Mom totally believes this is happening. There is no way to convince her that it is a “false belief”. This is so common & a hallmark of dementia. Medication can make things smoother but will not change the terminal nature of this disease.

Imho how to deal with it really needs to be what works best for you. They aren’t going to change their perception.How I handle it, is to say “You know mom, that isn’t happening” and then talk about her clothes and hand her an article of clothing or talk about a plant and have her touch it, if we are outside in the patio; about ½ the time she moves on. (Having her touch something helps break from the belief) But if she doesn’t and she is just fixed on harping on & on about “what they stole”, then I say “I’m not going to talk about that as it isn’t happening and if you bring it up again, I’m going to need to leave” and if she does, then I leave. I know that doesn’t sound very kum-ba-ya, but if she is just fixated on it, there won’t be any other conversation and all it does it get her super agitated and anxious. The next time I go, she doesn’t even remember anyway. It's never easy no matter how you do it,

Lynmac - Dementia = evil evil demon, love that!
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Sure! Or even take them and not remember. Dementia is an evil evil demon.
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My dad would think he took his medicine when he didn't and then get upset with me for asking him if he took his meds. What really got me was when I found him pouring robitussin cough syrup on his bread like it was gravy. I had to put the top on so tight so he couldnt get it off any more. He is now in the nursing home where he gets his medicine on time. Dad also had money hid in the house and I am yet to find it, he was also throwing things away and giving things away. There is no telling where it is or if it is even still around. Dementia is a disease that is unpredictable and sad, the people we once knew are not he same. I have learned that arguing or contradicting them only makes things worse. Good luck, and keep us posted.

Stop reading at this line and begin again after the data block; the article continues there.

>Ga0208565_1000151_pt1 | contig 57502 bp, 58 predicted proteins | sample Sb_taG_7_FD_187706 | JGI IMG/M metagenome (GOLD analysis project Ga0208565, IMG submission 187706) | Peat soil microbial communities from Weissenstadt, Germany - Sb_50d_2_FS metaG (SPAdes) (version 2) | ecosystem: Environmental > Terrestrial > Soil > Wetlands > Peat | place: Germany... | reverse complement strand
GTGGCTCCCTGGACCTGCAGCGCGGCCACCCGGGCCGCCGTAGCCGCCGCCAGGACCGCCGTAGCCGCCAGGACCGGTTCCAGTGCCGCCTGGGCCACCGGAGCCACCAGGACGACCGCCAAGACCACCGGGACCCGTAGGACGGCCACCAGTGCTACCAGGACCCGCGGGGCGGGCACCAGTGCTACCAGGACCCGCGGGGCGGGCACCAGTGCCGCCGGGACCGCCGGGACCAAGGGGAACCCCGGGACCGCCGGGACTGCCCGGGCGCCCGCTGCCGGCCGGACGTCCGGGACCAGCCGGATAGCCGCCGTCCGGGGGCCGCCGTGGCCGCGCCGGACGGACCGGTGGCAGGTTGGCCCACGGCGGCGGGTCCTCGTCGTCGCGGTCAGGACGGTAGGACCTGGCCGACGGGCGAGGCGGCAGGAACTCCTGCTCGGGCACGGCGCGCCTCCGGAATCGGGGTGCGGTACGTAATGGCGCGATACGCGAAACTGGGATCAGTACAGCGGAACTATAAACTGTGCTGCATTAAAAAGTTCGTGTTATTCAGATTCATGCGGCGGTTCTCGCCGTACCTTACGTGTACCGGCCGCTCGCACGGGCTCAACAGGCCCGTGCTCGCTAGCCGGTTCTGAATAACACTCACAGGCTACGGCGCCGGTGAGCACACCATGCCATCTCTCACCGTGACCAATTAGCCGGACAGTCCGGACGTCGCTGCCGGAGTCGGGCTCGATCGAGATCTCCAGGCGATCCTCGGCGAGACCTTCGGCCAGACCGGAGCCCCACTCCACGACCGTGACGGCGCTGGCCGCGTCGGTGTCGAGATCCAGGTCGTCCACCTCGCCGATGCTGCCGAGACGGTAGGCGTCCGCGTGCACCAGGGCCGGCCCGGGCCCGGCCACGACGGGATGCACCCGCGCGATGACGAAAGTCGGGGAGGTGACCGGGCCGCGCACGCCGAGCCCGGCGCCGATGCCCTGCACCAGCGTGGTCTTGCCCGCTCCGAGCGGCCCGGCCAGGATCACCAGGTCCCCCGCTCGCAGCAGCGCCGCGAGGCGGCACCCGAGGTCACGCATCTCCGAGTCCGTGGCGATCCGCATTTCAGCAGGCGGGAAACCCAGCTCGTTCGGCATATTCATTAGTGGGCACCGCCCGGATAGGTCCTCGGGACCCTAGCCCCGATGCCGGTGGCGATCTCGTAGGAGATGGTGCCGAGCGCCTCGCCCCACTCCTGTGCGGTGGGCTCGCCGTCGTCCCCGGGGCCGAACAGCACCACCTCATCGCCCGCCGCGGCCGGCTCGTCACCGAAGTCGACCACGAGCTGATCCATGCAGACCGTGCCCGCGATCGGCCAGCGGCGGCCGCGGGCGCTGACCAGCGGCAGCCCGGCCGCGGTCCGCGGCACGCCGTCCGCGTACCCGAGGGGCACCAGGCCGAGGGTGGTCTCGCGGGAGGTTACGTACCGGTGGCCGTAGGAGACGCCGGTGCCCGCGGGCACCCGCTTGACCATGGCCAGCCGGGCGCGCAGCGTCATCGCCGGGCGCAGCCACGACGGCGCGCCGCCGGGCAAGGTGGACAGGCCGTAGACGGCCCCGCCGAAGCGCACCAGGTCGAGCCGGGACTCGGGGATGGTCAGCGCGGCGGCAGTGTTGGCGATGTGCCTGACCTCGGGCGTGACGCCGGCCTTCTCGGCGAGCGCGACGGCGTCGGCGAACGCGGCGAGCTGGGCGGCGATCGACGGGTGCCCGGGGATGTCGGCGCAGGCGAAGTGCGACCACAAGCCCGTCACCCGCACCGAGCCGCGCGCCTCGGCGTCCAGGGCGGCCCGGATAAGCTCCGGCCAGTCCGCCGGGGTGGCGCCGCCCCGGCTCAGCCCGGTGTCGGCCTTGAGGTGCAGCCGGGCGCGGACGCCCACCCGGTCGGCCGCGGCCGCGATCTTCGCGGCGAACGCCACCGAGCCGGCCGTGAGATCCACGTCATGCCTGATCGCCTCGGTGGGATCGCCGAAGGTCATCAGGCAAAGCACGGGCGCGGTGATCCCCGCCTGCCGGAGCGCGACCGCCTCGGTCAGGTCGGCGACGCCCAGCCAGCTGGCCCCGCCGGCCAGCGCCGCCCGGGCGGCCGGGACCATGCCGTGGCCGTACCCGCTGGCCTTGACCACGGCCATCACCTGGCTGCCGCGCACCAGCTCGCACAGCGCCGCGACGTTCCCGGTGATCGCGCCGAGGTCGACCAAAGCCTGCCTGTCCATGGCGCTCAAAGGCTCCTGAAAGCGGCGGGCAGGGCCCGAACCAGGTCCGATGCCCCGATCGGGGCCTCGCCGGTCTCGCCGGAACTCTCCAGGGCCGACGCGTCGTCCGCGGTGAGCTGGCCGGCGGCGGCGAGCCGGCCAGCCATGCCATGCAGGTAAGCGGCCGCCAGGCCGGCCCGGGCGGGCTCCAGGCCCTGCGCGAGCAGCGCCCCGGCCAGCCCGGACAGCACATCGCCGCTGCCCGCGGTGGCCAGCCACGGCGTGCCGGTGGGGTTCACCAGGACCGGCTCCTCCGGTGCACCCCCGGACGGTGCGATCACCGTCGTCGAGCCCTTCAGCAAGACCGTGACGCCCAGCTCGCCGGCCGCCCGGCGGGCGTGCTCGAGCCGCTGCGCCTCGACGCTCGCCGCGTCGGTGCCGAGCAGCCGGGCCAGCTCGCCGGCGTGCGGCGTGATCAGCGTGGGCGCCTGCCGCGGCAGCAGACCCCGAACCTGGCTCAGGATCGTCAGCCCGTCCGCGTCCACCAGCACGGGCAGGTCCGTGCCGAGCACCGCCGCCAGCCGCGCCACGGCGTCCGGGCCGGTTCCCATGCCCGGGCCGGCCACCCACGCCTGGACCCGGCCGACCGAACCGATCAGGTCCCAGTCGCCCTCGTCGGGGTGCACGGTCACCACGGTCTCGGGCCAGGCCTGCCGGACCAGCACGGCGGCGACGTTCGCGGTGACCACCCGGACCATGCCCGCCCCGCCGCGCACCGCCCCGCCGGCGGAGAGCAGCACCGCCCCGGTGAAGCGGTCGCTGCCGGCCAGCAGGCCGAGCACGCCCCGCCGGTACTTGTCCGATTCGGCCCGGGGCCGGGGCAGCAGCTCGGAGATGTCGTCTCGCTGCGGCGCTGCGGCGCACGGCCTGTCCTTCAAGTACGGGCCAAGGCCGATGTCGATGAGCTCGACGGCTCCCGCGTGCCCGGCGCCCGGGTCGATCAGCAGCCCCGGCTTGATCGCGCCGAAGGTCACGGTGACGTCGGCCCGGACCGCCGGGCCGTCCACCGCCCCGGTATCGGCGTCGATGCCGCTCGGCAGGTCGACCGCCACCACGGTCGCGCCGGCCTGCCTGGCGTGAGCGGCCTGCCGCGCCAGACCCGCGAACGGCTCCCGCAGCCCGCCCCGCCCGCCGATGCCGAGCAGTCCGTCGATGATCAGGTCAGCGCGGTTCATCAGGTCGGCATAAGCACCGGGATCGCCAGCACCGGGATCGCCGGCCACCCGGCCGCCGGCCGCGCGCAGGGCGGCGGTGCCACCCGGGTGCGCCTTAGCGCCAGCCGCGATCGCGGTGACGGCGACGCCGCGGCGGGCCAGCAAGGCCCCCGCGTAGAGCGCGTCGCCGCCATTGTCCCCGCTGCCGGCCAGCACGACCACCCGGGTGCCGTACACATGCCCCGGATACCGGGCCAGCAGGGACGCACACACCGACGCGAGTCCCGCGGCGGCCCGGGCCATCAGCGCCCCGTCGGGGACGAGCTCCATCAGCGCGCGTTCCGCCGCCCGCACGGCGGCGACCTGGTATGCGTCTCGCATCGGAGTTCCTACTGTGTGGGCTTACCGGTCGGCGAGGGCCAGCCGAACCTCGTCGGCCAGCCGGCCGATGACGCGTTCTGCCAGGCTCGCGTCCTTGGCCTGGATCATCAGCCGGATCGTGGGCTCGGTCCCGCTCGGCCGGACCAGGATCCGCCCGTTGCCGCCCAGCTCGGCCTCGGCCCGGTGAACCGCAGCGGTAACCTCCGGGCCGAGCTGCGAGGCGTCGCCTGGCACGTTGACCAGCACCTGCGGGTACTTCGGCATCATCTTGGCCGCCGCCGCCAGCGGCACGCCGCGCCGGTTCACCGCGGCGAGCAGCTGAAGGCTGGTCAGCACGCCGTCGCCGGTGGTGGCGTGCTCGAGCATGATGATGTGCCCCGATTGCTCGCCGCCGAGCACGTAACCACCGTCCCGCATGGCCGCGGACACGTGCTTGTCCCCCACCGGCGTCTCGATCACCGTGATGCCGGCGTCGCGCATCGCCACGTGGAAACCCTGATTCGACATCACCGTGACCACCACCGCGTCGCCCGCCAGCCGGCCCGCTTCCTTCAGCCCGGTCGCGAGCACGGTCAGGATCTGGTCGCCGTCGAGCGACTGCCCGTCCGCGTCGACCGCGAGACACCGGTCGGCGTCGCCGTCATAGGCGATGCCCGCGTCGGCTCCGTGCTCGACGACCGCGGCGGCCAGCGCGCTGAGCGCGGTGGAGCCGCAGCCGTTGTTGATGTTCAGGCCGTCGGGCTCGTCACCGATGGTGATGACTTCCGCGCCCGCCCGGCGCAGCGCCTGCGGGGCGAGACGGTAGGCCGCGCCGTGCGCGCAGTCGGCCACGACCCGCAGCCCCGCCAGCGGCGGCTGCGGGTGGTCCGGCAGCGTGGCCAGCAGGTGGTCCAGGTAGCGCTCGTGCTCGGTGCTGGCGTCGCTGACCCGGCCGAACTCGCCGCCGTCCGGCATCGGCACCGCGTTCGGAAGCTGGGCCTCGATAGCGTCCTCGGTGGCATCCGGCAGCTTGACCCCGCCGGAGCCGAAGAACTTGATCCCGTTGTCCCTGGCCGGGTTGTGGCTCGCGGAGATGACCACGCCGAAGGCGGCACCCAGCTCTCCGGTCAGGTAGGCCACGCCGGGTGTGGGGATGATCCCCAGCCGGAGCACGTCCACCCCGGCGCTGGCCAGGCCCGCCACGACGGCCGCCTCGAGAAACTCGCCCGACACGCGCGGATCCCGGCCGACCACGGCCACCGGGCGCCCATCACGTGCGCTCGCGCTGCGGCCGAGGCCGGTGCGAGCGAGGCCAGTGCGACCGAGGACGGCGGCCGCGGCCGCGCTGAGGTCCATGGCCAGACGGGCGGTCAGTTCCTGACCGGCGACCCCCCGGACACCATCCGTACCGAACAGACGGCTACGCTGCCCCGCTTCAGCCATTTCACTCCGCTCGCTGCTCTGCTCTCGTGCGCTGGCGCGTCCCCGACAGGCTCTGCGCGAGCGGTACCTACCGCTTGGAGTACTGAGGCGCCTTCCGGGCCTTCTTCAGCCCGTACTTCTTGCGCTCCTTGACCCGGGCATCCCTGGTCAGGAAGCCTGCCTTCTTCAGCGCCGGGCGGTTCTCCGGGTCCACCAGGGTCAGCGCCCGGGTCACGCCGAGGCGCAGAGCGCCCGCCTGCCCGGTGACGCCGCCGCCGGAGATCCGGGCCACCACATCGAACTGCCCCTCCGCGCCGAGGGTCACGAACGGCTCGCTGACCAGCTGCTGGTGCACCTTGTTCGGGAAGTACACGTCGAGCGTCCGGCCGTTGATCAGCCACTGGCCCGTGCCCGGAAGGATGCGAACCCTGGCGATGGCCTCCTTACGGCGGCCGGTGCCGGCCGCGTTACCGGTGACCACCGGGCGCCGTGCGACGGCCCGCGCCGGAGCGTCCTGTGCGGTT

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Are you kidding?! It causes everything, I think! I'm struggling with my mother because she is hiding her used Depends! I just had a very difficult day with her. She hasn't accused me of taking anything, but nothing would surprise me. She's a hoarder and it's mostly paper. If it has any kind of writing on it, she keeps it. She also keeps plastic bags and any kind of container that is aluminum with a plastic top (think coffee cake).

My husband, my brother and a wonderful friend just got my parents moved into assisted living (thank God) and you wouldn't believe all the places I found used panty liners (the kind for incontinence). And she's got the ones she hasn't used everywhere, too!

My parents had been living in a retirement community and my Dad was pretty sharp until he got shingles and then fell and had to go to the ER. I was fortunate that we already had a place for them in assisted living, but NOW I'm discovering how bad things were. I used to get upset with my Dad for not doing a better job with my Mom because I'd meet them for lunch and she would have stains all over the same blouse she'd been wearing the last time I saw them. Now I realize how difficult it was for him. I could go on and on.

I'm kind of dumping here because I'm worn out right now, but I just wanted you to know that anything is possible. If it seems over the top, then it's dementia. I guess it could be medication but by now they are getting all kinds of things to keep them going. Just do your best, try to be reassuring and don't feel guilty. Your family member is fortunate to have someone who cares!
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Do you have a way to disconnect/unplug the stove or oven? I finally had to go and pull the breakers in the fuse box to keep Mom from burning the house down.
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Dementia will cause all kinds of crazy behavior and decisions. Expect the unexpected! My Mom actually sneaked into my room when I wasn't home and planted money under my bed ($30 in rolled pennies) and then accused me of stealing them!

By the way, Mom *thinks* she has millions of dollars in the bank - when in fact she has no clue how close to disaster and bankruptcy she is, and we can't tell her without starting WW3.

I'm sure we'll be accused of stealing "all her millions" when the truth is she's the one who's been spending what she has like a drunken sailor.
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My dad was always losing his wallet, hiding it, etc. We got a chain attached it to the wallet and clipped it to a belt loop. Worked great. Now my mother has Alz but I don't know if she hides things since she lives alone but she does misplace things all the time. She did lose her glasses several months ago, ordered a new pair, then found the others a few months later in the rose bushes, Lol!!
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Yes, dementia = odd behaviors and confusion. So, yes, anything is possible!
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fordellcastle,

There are many conditions that can cause hoarding and hiding things.